JDK9 project: XML/JAXP Approachability / Ease of Use

huizhe wang huizhe.wang at oracle.com
Fri Jun 27 05:39:40 UTC 2014

Thanks Michael! And, welcome to core-libs-dev! :-)

On 6/26/2014 4:02 AM, Michael Kay wrote:
> Here are some quick thoughts about the state of XML support in the JDK:
> 1. XML Parser. The version of Xerces in the JDK has long been buggy, and no-one has been fixing the bugs. It needs to be replaced with a more recent version of Apache Xerces if that hasn't already been done.

Yes, as Alan pointed out, we do have a project going on at the moment. 
The goal is to upgrade to the current version of Xerces, 2.11.0.  Also, 
we made updates during JDK 7 development, bringing in all of the 
blockers, critical fixes and half of the major fixes along the way.

> 2. DOM. From a usability perspective DOM is awful. There are much better alternatives available, for example JDOM2 or XOM. The only reason anyone uses DOM rather than these alternatives is either (a) because they aren't aware of the alternatives, or (b) because of some kind of perception that DOM is "more standard". If we want to address the usability of XML processing in the JDK then an alternative/replacement for DOM would seem to be a high priority. If someone wants a summary of the badness of DOM then I'll address that in a separate thread.

I agree that DOM is not particularly user/developer friendly. I don't 
have data to support an estimate on how popular DOM is, but since it's 
been a "standard", and we value compatibility so much, the first goal in 
the proposal is to allow users to quickly get to such objects and 
continue using their existing code to process them.

When we get into more low level then, what I would propose is for us to 
take a step back from the existing technologies/standards such as 
DOM/SAX/StAX and think like a developer would. For example, as a 
developer, all I want maybe is to search an xml file and find a piece of 
information, I don't necessarily need to know whether it's DOM or SAX, 
just as I don't need to know what technology is behind Google.

> 3. JAXP factory mechanism. While the goal of allowing multiple implementations of core interfaces such as DOM, XPath, and XSLT is laudable, the current mechanism has many failings. It's hideously expensive because of the classpath search; it's fragile because the APIs are so weakly defined that the implemntations aren't 100% interoperable (for example you have no way of knowing whether the XPath factory will give you an XPath 1.0 or 2.0 processor, and no way of finding out which you have got); so in practice we see lots of problems where applications get a processor that doesn't work as the applications expects, just because it happens to be lying around on the classpath.

Agree. It's an important mechanism to give users freedom of choice of 
impls they prefer, but has room to improve. In the case of XPath, should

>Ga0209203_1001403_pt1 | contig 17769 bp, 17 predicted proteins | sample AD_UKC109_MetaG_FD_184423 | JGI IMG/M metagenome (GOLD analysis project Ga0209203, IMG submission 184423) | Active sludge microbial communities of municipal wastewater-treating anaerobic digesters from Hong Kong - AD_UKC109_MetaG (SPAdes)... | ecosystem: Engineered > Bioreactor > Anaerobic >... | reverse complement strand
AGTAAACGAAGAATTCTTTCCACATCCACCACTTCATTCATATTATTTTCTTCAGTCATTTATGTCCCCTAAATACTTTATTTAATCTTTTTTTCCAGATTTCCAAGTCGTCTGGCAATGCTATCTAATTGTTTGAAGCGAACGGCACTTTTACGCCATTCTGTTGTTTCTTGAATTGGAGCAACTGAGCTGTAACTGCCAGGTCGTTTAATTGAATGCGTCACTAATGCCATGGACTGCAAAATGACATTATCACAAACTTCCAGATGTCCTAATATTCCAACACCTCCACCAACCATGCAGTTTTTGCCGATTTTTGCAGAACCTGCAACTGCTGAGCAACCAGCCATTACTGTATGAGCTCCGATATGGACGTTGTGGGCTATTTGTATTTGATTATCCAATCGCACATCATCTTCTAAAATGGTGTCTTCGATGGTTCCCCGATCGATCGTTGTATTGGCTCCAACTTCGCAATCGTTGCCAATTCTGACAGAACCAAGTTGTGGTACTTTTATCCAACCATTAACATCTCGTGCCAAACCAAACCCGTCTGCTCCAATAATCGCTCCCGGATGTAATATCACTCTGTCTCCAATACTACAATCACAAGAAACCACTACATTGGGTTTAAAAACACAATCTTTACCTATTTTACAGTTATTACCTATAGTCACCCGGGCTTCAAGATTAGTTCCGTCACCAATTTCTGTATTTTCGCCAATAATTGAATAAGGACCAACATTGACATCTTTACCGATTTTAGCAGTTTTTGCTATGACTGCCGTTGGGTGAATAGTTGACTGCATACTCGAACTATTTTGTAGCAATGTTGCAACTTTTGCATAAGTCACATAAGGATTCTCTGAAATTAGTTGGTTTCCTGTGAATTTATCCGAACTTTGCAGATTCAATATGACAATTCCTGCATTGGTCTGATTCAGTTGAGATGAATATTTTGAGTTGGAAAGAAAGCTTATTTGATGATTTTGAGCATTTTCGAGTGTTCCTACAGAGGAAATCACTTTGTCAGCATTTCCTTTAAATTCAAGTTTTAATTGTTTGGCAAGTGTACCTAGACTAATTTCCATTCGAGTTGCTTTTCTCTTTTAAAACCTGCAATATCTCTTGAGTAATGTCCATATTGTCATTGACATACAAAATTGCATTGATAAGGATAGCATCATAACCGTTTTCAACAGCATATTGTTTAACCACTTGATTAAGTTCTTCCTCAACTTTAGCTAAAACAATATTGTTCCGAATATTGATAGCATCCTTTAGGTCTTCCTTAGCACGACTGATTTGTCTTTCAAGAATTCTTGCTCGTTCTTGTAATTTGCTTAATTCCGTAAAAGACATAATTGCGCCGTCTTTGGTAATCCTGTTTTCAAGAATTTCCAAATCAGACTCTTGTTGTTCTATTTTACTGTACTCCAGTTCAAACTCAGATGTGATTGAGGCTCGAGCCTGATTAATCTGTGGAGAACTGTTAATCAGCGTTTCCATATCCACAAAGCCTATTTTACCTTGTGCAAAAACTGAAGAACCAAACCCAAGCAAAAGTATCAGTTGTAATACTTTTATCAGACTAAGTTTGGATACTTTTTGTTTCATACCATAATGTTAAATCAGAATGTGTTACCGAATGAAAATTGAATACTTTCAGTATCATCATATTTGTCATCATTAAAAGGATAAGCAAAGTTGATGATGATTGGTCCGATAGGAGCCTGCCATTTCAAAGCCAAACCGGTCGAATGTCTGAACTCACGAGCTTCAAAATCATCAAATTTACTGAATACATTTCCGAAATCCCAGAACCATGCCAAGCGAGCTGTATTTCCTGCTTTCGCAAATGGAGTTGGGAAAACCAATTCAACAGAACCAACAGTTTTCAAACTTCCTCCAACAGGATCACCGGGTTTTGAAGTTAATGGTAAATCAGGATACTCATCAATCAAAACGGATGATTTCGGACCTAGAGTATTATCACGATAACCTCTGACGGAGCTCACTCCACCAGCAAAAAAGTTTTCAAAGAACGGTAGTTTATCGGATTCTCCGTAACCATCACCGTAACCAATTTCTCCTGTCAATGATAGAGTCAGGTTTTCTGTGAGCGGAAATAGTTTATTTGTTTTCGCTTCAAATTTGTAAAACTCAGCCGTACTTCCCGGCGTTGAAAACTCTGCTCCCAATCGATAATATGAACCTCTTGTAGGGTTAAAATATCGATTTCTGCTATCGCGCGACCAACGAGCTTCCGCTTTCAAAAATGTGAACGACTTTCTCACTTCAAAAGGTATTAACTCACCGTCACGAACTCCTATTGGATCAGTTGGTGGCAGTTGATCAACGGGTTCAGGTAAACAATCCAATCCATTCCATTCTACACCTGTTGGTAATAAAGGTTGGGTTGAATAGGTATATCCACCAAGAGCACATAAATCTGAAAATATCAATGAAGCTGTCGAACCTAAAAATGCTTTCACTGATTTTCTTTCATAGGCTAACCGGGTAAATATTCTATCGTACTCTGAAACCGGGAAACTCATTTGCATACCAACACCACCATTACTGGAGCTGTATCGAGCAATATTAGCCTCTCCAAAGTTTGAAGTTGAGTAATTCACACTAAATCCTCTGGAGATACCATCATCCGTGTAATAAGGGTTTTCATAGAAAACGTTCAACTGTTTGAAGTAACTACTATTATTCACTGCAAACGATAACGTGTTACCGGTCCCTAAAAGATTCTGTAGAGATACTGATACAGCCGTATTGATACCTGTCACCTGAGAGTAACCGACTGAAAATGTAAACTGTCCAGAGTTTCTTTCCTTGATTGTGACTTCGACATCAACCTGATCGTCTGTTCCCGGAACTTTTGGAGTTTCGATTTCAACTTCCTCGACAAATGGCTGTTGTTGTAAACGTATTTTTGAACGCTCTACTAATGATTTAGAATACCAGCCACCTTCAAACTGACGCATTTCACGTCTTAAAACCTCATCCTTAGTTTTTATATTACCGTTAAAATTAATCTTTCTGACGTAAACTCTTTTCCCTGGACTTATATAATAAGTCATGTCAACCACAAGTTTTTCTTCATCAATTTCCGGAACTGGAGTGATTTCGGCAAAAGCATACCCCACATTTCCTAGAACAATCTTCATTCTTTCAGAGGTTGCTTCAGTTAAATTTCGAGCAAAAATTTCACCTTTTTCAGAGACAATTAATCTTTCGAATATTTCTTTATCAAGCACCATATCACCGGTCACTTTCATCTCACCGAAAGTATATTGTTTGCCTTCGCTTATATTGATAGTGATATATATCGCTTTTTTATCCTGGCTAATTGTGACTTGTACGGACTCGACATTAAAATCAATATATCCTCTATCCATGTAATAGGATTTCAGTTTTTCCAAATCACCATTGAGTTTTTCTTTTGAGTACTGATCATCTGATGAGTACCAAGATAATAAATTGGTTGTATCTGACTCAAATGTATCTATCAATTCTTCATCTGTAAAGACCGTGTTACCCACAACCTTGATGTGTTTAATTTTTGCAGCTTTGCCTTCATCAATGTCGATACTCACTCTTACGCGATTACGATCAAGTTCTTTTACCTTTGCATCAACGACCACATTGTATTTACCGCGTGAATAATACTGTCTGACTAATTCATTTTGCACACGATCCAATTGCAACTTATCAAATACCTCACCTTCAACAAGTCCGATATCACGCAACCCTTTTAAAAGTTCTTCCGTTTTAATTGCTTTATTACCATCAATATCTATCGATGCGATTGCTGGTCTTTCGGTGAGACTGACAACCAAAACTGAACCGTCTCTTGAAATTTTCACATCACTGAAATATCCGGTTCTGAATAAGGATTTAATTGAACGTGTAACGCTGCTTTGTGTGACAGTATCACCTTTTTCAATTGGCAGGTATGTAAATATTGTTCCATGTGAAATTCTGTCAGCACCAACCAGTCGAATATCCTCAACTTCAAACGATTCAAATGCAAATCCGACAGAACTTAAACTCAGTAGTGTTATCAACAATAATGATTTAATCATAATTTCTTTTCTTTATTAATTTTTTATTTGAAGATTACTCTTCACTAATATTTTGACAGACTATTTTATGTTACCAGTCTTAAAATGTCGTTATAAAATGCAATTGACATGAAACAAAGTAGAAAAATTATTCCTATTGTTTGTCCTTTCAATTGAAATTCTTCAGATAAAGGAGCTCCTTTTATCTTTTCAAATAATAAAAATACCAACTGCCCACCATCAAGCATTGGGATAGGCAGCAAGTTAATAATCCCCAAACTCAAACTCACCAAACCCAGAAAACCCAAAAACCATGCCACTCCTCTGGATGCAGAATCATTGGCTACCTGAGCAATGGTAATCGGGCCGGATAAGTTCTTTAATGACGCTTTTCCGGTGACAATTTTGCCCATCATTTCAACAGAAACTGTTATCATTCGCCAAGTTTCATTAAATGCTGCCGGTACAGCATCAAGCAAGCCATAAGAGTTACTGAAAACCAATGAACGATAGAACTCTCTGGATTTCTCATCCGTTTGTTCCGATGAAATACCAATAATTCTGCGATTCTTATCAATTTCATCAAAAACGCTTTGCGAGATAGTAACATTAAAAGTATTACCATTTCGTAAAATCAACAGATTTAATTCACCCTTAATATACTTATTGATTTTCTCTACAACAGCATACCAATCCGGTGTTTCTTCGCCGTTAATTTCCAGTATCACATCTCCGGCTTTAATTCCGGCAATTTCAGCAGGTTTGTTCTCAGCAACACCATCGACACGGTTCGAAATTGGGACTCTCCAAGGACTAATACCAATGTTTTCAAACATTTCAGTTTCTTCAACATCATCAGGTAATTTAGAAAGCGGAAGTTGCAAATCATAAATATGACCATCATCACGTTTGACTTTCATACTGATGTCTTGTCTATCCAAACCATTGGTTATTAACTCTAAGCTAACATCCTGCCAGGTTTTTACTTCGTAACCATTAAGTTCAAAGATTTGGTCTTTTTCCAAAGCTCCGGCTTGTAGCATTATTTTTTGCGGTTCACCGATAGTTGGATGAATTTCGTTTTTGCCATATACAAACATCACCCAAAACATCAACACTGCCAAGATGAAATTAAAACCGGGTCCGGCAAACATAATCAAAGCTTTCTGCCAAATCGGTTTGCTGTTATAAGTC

we start a separate thread to discuss how we can improve it?

> 4. XQJ. The XQJ spec never found its way into the JDK, so there is no out-of-the-box XQuery support. The licensing terms for XQJ are also unsatisfactory (the license doesn't allow modification, which purists say means it's not a true open source license).

True, it's in the DB line of products. I'm not familiar with the 
licensing terms for the spec.

> 5. General lack of integration across the whole XML scene, e.g, separate and potentially incompatible factories for different services;

We can explore more on this.  The example in the proposal is a possible 
case for parser & xpath integration.

> a lack of clarity as to whether the XPath API is supposed to handle object models other than DOM, etc;

The spec required impl to support the default object model and made it 
free for impls to introduce others.

> weak typing of interfaces such as setParameter() in order to accomodate variation, at the cost of interoperability.

StAX did better in this regard, with a list of specified properties. In 
case of setParameter(), it almost seemed to me that the author wanted to 
give impls room to specify their own parameters.

> 6. Failure to keep up to date with the W3C specs; if you want support for recent versions of XSLT or XPath then you need to go to third-party products. Even at the DOM level, namespaces are a bolt-on optional extra rather than an intrinsic capability.

We can discuss this in a separate thread as well.

> 7. Inconsistent policy on concrete classes versus interfaces.

Could you provide a few examples?

> Is this project attempting to address the fundamental problems, or only to paper over the cracks?

The goal of the project is to improve usability, making it more 
approachable: easy tasks should be easy to do. Not mean to completely 
redesign all the features, but focus on common use cases to provide 
better APIs to handle them.


>> We're planning on a jaxp project to address usability issues in the JAXP
>> API. One of the complaints about the JAXP API is the number of lines of
>> code that are needed to implement a simple task. Tasks that should take
>> one or two lines often take ten or twelve lines instead.
> Michael Kay
> Saxonica
> mike at saxonica.com
> +44 (0118) 946 5893

More information about the core-libs-dev mailing list